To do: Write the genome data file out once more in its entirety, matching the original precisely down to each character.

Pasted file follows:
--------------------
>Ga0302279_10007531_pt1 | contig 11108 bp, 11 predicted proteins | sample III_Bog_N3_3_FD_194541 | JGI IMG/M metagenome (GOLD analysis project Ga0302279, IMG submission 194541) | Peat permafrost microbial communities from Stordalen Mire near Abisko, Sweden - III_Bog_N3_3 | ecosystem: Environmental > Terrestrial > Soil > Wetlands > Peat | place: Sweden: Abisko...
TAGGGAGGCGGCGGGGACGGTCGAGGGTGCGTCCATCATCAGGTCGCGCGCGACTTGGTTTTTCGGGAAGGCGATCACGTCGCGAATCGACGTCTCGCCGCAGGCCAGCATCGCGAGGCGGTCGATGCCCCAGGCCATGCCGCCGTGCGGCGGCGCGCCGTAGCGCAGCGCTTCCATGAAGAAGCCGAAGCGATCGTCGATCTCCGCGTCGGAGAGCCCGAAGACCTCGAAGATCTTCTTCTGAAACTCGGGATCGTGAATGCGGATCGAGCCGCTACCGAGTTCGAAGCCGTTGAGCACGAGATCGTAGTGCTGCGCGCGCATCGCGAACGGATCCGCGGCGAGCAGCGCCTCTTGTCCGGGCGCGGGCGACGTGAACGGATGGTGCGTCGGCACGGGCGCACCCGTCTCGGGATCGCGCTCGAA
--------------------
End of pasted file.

>Ga0302279_10007531_pt1 | contig 11108 bp, 11 predicted proteins | sample III_Bog_N3_3_FD_194541 | JGI IMG/M metagenome (GOLD analysis project Ga0302279, IMG submission 194541) | Peat permafrost microbial communities from Stordalen Mire near Abisko, Sweden - III_Bog_N3_3 | ecosystem: Environmental > Terrestrial > Soil > Wetlands > Peat | place: Sweden: Abisko...
TAGGGAGGCGGCGGGGACGGTCGAGGGTGCGTCCATCATCAGGTCGCGCGCGACTTGGTTTTTCGGGAAGGCGATCACGTCGCGAATCGACGTCTCGCCGCAGGCCAGCATCGCGAGGCGGTCGATGCCCCAGGCCATGCCGCCGTGCGGCGGCGCGCCGTAGCGCAGCGCTTCCATGAAGAAGCCGAAGCGATCGTCGATCTCCGCGTCGGAGAGCCCGAAGACCTCGAAGATCTTCTTCTGAAACTCGGGATCGTGAATGCGGATCGAGCCGCTACCGAGTTCGAAGCCGTTGAGCACGAGATCGTAGTGCTGCGCGCGCATCGCGAACGGATCCGCGGCGAGCAGCGCCTCTTGTCCGGGCGCGGGCGACGTGAACGGATGGTGCGTCGGCACGGGCGCACCCGTCTCGGGATCGCGCTCGAA